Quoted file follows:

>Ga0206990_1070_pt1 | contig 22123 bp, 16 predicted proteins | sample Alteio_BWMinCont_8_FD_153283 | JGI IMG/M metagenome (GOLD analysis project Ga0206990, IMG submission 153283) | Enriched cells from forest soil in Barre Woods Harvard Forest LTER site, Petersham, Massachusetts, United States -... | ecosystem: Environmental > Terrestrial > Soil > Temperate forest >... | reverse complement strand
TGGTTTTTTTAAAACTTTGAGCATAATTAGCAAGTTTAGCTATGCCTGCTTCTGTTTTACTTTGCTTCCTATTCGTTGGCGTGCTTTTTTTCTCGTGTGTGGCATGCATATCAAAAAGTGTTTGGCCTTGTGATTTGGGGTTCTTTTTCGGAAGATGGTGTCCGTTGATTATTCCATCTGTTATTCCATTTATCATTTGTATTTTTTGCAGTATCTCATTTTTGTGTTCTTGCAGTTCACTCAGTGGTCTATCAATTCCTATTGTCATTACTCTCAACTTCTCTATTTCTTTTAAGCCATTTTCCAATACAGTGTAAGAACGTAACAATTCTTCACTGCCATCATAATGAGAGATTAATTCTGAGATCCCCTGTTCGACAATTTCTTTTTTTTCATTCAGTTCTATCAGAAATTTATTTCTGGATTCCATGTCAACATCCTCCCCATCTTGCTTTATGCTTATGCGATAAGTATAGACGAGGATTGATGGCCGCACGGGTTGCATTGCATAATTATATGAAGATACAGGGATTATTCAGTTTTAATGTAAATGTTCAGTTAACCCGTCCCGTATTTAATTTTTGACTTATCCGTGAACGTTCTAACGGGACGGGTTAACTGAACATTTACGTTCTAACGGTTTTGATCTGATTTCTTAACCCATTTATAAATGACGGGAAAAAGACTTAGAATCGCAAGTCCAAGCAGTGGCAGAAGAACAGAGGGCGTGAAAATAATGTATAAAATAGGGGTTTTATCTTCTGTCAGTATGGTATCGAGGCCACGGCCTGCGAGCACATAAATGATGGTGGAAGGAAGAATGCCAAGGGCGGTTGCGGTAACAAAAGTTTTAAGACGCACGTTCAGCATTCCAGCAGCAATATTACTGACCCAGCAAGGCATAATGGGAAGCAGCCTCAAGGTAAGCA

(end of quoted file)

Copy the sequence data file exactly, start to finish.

>Ga0206990_1070_pt1 | contig 22123 bp, 16 predicted proteins | sample Alteio_BWMinCont_8_FD_153283 | JGI IMG/M metagenome (GOLD analysis project Ga0206990, IMG submission 153283) | Enriched cells from forest soil in Barre Woods Harvard Forest LTER site, Petersham, Massachusetts, United States -... | ecosystem: Environmental > Terrestrial > Soil > Temperate forest >... | reverse complement strand
TGGTTTTTTTAAAACTTTGAGCATAATTAGCAAGTTTAGCTATGCCTGCTTCTGTTTTACTTTGCTTCCTATTCGTTGGCGTGCTTTTTTTCTCGTGTGTGGCATGCATATCAAAAAGTGTTTGGCCTTGTGATTTGGGGTTCTTTTTCGGAAGATGGTGTCCGTTGATTATTCCATCTGTTATTCCATTTATCATTTGTATTTTTTGCAGTATCTCATTTTTGTGTTCTTGCAGTTCACTCAGTGGTCTATCAATTCCTATTGTCATTACTCTCAACTTCTCTATTTCTTTTAAGCCATTTTCCAATACAGTGTAAGAACGTAACAATTCTTCACTGCCATCATAATGAGAGATTAATTCTGAGATCCCCTGTTCGACAATTTCTTTTTTTTCATTCAGTTCTATCAGAAATTTATTTCTGGATTCCATGTCAACATCCTCCCCATCTTGCTTTATGCTTATGCGATAAGTATAGACGAGGATTGATGGCCGCACGGGTTGCATTGCATAATTATATGAAGATACAGGGATTATTCAGTTTTAATGTAAATGTTCAGTTAACCCGTCCCGTATTTAATTTTTGACTTATCCGTGAACGTTCTAACGGGACGGGTTAACTGAACATTTACGTTCTAACGGTTTTGATCTGATTTCTTAACCCATTTATAAATGACGGGAAAAAGACTTAGAATCGCAAGTCCAAGCAGTGGCAGAAGAACAGAGGGCGTGAAAATAATGTATAAAATAGGGGTTTTATCTTCTGTCAGTATGGTATCGAGGCCACGGCCTGCGAGCACATAAATGATGGTGGAAGGAAGAATGCCAAGGGCGGTTGCGGTAACAAAAGTTTTAAGACGCACGTTCAGCATTCCAGCAGCAATATTACTGACCCAGCAAGGCATAATGGGAAGCAGCCTCAAGGTAAGCA